Monday 20 February 2017

Pander Express: China in Hollywood

Making a movie that caters to China isn't just important anymore; it's a necessity. Hollywood is increasingly dependent on capturing this key international market - but it doesn't always get it right.

The Great Wall – the biggest, most expensive movie ever made in China – is now in cinemas and heralds the start of the latest chapter in the continually evolving cinematic relationship between America and China.

Tian Jing in The Great Wall
Does it signal the start of a string of success or is it another carriage on the pander express that sees America continue to blunder its way onto Chinese cinema screens? 

Before we answer that question, let’s circle back around and examine why China is so important to Hollywood in the year 2017.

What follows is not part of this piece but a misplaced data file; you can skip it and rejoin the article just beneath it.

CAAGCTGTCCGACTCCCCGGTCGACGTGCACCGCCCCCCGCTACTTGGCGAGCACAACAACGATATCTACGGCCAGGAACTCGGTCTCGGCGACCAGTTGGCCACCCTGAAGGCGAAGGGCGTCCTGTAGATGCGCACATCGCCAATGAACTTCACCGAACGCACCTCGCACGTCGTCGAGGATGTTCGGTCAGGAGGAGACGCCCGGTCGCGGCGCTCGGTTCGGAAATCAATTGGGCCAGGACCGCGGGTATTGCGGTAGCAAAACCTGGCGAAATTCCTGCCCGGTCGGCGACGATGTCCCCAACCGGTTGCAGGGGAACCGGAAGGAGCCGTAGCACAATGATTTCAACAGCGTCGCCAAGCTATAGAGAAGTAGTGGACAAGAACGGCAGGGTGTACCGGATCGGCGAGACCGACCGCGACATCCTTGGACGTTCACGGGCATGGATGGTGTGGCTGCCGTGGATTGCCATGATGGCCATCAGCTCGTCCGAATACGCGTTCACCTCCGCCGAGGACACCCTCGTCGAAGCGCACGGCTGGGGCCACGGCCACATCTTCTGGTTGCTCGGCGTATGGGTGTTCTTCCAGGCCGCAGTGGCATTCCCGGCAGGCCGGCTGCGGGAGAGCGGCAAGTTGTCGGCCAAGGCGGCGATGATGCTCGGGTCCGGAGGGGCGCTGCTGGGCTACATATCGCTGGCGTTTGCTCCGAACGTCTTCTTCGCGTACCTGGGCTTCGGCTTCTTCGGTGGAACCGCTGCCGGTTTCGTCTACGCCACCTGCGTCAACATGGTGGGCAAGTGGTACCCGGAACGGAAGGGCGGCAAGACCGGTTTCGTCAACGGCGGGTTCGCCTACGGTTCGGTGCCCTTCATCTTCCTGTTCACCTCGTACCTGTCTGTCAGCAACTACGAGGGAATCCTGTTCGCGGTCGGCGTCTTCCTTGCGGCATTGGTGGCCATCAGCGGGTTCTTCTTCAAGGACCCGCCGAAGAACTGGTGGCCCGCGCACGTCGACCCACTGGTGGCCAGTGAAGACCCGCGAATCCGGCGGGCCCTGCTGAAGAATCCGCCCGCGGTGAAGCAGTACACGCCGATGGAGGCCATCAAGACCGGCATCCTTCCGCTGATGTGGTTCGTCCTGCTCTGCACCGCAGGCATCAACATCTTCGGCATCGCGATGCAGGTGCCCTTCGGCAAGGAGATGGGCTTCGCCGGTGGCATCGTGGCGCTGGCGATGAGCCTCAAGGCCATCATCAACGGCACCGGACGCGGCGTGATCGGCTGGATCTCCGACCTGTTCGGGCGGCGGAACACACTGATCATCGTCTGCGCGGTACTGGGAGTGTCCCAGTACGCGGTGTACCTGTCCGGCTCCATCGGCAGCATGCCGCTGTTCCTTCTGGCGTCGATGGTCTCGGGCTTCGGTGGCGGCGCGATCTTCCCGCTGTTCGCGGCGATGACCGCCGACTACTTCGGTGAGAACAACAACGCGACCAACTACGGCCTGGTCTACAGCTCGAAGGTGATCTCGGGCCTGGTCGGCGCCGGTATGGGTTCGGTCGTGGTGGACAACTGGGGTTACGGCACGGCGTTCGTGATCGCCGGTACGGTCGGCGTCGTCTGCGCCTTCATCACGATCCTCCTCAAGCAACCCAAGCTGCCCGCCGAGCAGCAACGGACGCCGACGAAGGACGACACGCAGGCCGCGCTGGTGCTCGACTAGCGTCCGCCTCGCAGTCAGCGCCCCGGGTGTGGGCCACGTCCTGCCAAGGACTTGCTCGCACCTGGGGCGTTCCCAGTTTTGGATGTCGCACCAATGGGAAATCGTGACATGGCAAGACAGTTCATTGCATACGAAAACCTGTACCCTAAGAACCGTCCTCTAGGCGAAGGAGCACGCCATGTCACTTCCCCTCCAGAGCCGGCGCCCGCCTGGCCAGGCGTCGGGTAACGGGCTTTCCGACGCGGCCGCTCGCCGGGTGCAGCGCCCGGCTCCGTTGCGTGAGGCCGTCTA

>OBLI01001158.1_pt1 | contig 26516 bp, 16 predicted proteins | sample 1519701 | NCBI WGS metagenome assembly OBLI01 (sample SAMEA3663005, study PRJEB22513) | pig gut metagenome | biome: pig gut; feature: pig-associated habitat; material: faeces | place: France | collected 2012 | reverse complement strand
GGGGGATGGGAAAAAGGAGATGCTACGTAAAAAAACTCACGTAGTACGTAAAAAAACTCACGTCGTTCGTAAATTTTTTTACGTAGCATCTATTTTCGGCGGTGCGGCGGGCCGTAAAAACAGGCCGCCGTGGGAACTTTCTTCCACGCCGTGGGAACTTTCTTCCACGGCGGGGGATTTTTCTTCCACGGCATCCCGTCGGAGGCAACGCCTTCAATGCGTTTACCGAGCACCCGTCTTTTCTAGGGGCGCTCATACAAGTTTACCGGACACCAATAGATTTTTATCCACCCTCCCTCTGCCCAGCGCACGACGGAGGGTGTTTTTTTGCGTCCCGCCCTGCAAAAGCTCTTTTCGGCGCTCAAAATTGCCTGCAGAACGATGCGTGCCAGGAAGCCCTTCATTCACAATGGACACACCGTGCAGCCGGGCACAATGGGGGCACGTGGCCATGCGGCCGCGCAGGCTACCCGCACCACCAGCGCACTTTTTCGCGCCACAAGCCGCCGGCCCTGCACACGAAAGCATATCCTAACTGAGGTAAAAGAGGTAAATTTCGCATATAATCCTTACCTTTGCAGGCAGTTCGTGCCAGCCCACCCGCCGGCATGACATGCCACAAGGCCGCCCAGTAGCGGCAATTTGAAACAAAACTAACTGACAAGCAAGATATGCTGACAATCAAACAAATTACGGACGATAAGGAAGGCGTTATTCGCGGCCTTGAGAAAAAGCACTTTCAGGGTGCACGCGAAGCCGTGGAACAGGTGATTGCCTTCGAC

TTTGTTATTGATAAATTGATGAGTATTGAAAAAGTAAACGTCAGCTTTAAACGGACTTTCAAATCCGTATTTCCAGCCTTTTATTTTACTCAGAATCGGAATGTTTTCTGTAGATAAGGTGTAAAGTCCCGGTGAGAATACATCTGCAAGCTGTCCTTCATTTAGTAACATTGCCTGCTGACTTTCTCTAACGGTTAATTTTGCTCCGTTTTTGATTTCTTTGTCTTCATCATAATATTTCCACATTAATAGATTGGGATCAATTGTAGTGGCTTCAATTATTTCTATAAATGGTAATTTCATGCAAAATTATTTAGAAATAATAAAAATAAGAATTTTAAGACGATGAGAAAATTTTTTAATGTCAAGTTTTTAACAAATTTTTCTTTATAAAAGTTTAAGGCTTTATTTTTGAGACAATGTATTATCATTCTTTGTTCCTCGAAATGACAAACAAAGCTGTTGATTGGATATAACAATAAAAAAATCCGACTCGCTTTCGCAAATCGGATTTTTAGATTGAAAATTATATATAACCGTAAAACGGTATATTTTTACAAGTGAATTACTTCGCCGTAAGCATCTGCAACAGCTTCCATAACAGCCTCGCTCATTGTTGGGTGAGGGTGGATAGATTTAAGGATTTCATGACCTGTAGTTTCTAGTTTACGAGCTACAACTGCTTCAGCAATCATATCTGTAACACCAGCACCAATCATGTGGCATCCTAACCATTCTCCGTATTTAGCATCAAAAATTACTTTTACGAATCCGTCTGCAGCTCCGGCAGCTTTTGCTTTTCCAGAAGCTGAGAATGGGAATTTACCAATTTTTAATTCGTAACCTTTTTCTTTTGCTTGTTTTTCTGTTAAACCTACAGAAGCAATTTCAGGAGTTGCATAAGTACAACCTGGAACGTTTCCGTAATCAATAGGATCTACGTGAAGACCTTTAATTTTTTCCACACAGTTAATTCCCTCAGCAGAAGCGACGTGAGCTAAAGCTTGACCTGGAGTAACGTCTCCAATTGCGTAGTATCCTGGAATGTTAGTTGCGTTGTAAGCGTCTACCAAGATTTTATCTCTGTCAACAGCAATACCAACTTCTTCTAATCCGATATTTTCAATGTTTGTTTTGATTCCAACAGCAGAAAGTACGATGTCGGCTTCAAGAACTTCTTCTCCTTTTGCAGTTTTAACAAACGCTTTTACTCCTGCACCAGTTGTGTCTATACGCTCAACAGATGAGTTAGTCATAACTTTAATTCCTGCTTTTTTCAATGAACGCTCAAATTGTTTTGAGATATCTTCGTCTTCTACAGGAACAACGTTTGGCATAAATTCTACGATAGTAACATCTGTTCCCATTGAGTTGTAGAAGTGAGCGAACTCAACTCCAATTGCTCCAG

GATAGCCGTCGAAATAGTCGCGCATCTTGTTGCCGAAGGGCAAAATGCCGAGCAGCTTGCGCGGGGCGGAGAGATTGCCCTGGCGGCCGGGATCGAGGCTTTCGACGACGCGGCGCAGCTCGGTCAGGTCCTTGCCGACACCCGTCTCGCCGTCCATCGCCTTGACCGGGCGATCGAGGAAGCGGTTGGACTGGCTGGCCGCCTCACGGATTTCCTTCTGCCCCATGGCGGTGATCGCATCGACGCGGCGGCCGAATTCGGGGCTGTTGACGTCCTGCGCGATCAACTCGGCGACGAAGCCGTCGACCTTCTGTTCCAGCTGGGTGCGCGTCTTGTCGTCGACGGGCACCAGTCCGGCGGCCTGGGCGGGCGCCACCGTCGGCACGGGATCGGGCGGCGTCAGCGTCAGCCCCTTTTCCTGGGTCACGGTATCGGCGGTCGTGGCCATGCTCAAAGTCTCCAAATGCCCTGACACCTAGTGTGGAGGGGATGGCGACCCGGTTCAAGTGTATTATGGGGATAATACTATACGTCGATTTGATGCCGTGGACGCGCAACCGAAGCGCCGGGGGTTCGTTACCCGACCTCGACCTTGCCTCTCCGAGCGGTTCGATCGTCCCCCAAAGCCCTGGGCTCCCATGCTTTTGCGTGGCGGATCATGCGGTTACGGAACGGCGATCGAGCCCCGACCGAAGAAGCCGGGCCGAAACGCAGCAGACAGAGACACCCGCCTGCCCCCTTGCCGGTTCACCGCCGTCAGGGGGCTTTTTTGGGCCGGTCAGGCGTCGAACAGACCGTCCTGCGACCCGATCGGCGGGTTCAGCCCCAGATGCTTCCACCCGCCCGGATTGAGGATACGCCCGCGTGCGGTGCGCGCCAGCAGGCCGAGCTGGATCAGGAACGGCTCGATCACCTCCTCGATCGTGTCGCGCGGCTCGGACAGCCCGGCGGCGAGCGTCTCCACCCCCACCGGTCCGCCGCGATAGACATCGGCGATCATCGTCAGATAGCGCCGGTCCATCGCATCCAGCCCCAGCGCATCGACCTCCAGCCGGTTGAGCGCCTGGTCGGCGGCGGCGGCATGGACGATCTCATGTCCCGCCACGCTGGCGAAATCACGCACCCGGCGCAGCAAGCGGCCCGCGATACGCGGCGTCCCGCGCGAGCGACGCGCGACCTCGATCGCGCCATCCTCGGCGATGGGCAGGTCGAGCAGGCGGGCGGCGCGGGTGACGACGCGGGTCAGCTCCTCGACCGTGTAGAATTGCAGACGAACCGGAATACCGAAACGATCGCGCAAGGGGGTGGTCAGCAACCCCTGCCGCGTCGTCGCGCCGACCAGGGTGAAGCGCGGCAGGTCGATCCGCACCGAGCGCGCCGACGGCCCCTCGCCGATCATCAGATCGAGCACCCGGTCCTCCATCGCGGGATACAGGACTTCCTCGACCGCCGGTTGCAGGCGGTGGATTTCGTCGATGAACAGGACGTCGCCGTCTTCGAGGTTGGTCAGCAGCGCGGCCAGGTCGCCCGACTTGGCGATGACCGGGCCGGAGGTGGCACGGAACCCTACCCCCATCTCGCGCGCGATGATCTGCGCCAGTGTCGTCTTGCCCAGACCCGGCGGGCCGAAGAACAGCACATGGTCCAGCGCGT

Firstly, China is the second-largest global box office after the United States; since 2011, the average box office gross has grown by 35% year on year, compared to the fairly flat performance in the United States. Somewhere in the region of 26 movie theatre screens open in China every day to cater for the flourishing throngs of moviegoers in a country with a population that has bypassed 1.3 billion and continues to climb.

Secondly, a growing Chinese middle class means more disposable income and a greater awareness of international media, so it shouldn’t come as a surprise that Hollywood studios are eager to tap into a market that isn’t just big, but getting bigger all the time. In 2012, the Chinese government lifted restrictions on American content, allowing at least 34 non-Chinese productions to be screened in cinemas there each year, a number significantly larger than in the past.